1702 French Death Notice Connected to French Nobility and the Case of Marguerite Mercier

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On offer is a simple note concerning a death that has links with one of France’s most notorious trials and hints at past misdeeds in the local community.

The document is a note, sent to an unidentified recipient concerning the Archbishop of Bourges, Léon Potier de Gesvres. His older brother was François-Bernard Potier, Marquis de Gesvres. It is the Marquis de Gesvres’ wife, Marie Madeleine Louise de Segliere, who died. The note was sent by Messieurs Mercier and Jacquemet of Bourges.

The note states the following:

Nous venons d'apprendre la mort de Madame la Marquise de Gesvres Belle-Soeur fe Monsigneur notre Archeveque, et nous croyons devoir en meme temps vous en informer. Nous ne doutons pas que vous ne preniez part a cette triste nouvelle, et a la juste douleur qu'elle doit avoir cause a notre Illustre Prelate. La bonte vraiment paternelle qu'il a pour vous ne demande rien moins que toute votre sensibilite a ce qui le touche. Nous esperons que vous en donnerez en cette occasion des marques publiques, en saisant dans votre Eglise des Prieres pour le repos de l'ame d'une personne si chere et si regrete dans la Famille: Et afin que nous puissons rendre temoignage a M l'Archeveque de votre zele et de votre attachement, nous vous prions de nous faire certifier par M. l'Archeveque de ce que vous aurez fait dans cette conjoncture…

[Translation: We have just learned of the death of Madame la Marquise de Gesvres, sister-in-law of Monsignor our Archbishop, and we believe that we must inform you of it at the same time. We do not doubt that you will take part in this sad news, and in the just sorrow that it must have caused to our Illustrious Prelate. The truly paternal kindness he has for you requires nothing less than your full sensitivity to what affects him. We hope that you will give public proof of this on this occasion, by saying prayers in your church for the repose of the soul of a person so dear and so respected in the family. And so that we can bear witness to the Archbishop of your zeal and your attachment, we ask you to have the Archbishop certify to us what you have done in this situation].

The note is remarkable less for its subject than its connections to both past legal problems that involved the Archbishop and a future trial that entered into the records for its notoriety. The senders or some related to them, were involved in a legal dispute in the late 1690’s which ended with a judicial ruling dated June 4th, 1701. From court records, it seems that they had run afoul of church laws which could bring significant and harsh penalties. This was the case with Marguerite Mercier, presumably related to one of the two named on the note (the other, Monsieur Jacquemet, also had someone of the same name involved with the same legal case). According to the records, Marguerite Mercier was sentenced, to among other punishments:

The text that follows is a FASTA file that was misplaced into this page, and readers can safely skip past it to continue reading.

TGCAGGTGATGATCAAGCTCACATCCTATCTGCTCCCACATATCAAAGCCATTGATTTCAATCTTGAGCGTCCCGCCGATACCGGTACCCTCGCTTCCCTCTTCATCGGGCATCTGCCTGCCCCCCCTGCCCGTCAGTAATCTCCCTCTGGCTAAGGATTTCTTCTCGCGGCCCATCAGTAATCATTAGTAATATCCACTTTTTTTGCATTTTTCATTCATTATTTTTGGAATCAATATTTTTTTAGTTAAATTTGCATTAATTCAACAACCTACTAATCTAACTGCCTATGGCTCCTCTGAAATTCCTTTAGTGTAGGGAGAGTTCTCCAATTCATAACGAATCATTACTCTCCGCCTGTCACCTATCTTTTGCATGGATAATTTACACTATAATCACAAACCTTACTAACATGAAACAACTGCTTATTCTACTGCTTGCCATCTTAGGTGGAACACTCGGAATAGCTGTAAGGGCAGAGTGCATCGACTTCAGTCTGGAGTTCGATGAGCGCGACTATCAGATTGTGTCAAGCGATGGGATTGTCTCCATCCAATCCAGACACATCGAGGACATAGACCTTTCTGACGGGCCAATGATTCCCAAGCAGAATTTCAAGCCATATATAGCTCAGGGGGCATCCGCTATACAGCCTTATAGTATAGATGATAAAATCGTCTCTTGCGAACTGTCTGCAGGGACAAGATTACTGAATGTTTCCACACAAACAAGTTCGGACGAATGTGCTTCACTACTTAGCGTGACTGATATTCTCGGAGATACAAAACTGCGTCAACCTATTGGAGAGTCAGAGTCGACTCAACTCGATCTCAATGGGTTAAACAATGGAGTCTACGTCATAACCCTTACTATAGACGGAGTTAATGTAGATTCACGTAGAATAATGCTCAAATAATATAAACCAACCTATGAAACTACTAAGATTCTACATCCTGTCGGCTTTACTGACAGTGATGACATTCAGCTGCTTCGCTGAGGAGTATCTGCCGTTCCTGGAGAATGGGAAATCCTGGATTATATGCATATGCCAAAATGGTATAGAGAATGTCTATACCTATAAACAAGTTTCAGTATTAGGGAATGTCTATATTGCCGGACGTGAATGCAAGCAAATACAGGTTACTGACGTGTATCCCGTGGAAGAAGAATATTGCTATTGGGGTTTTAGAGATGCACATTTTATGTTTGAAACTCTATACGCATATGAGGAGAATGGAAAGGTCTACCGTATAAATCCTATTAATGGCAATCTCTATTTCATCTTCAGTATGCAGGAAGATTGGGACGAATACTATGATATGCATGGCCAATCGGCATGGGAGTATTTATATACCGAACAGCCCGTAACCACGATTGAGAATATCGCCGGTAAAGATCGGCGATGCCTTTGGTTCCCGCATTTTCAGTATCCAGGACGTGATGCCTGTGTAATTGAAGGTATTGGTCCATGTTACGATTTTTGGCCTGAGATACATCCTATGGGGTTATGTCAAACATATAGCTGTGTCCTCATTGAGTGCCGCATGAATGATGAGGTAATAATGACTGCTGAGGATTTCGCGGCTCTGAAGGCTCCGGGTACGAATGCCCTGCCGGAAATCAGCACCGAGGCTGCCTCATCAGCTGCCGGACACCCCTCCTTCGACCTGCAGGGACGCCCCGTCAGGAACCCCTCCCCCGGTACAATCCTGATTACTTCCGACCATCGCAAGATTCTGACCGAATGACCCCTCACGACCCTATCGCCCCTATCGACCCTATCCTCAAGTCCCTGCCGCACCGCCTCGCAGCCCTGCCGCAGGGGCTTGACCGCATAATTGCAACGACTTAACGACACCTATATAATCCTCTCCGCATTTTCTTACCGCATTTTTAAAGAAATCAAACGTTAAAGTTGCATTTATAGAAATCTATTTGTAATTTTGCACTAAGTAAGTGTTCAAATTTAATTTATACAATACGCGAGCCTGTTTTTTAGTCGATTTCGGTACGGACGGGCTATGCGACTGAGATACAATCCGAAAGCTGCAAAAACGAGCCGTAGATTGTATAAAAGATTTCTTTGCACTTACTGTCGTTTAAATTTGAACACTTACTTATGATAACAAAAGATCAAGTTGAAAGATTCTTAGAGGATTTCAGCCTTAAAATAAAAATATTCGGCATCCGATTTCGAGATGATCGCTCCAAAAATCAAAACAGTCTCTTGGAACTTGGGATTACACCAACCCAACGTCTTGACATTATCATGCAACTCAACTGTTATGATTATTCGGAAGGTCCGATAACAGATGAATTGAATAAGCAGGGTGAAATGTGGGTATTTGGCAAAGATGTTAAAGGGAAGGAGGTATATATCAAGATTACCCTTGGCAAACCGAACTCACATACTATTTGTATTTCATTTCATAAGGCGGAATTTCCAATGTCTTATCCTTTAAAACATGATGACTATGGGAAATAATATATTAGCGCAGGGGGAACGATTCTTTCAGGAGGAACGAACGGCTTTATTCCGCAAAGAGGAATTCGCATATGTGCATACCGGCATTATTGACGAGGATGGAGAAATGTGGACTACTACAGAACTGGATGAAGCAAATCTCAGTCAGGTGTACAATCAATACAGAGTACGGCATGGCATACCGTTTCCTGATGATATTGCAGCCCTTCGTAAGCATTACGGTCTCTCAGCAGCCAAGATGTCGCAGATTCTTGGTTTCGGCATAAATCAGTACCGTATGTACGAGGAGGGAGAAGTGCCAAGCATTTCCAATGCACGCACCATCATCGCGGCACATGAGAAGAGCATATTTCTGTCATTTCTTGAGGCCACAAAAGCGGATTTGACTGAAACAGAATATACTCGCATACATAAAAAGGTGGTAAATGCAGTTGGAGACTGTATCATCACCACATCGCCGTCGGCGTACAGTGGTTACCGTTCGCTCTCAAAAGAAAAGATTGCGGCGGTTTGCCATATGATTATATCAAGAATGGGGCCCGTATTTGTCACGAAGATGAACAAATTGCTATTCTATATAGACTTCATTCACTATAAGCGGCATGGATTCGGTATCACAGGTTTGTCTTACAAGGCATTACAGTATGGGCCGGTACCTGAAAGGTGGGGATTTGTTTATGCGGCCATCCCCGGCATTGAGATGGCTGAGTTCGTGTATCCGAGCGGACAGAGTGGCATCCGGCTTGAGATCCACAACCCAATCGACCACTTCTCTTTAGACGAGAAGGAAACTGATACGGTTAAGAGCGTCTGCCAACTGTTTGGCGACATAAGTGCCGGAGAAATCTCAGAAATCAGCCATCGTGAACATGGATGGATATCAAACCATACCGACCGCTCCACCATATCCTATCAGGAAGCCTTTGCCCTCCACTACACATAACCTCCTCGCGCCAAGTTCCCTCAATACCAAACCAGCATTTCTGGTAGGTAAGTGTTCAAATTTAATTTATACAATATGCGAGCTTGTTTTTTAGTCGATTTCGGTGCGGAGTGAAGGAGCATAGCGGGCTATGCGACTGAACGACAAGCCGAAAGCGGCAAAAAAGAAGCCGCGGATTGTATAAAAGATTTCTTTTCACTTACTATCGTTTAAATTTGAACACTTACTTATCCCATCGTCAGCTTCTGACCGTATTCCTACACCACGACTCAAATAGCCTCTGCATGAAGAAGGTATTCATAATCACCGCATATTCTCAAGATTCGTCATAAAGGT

là , étant à genouil , dire & déclarer à haute & intelligible voix , que méchamment & comme mal avisée , elle a fait les fausses déclarations mentionnées au Procès , dont elle se repent, & en demande pardon à Dieu , au Roi, & à Justice ; ce fait, battue et fustigée nue de verges par les Carrefours & lieux accoutumés de ladite Ville de Châtillon , & à l'un d'iceux , flétrie d'un fer chaud , marqué d'une Fleur- de - Lays sur l'épaule dextre, et abannie & bannit à perpétuité…

[Translation: and there, being on her knees, say & declare in a loud & intelligible voice, that wickedly & as ill-advised, she has made the false statements mentioned in the Trial, of which she is aware, & begs God's forgiveness, to the King, & to Justice; this being done, beaten & flogged naked with rods by the Crossroads & customary places of the said City of Châtillon, & at one of them branded with a hot iron, marked with a Fleur de Lys on the right shoulder, and banished in perpetuity…]

This extremely harsh punishment was successfully appealed and reference is made of the intercession of the Archbishop of Bourges. It is clear that Mercier and Jacquemet want the recipient to make absolutely certain that the Archbishop is well aware of expressions of sympathy.

The other connection relates to the son of the deceased sister-in-law. As noted above, her husband, the Marquis de Gesvres, was brother to the Archbishop. Upon his death, the title passed to their son Francois. He had married Marie-Madeleine Mascrany and this marriage was to lead to one of France’s most notorious and certainly one of the most salacious trials – which is going some distance for the times. In Catholic France, the only grounds for a divorce was impotence. Once the charges were laid, it ultimately ended up in court – an Impotence Trial -with everything the imagination can conjure up – the medical people, the witnesses, family, you name it – all gathered around to witness if the marital deed could be done. And that was the sorry plight in which de Gesvres found himself in. The descriptions of the ‘trial’ were explicit and ribald to say the least and his sorry experiences passed into legal and popular lore.

For a historian, this small manuscript provides links to both the harsh legal environment in which people lived as well as to a truly famous French trial. For a women’s studies program, this document offers an excellent window into the world in which most women had to live and their role within French society at the time.

This small document measures 7.75 inches by 6.0 inches. It is a printed, single-sided sheet. The page is in good condition with some faint darkening along the edges.

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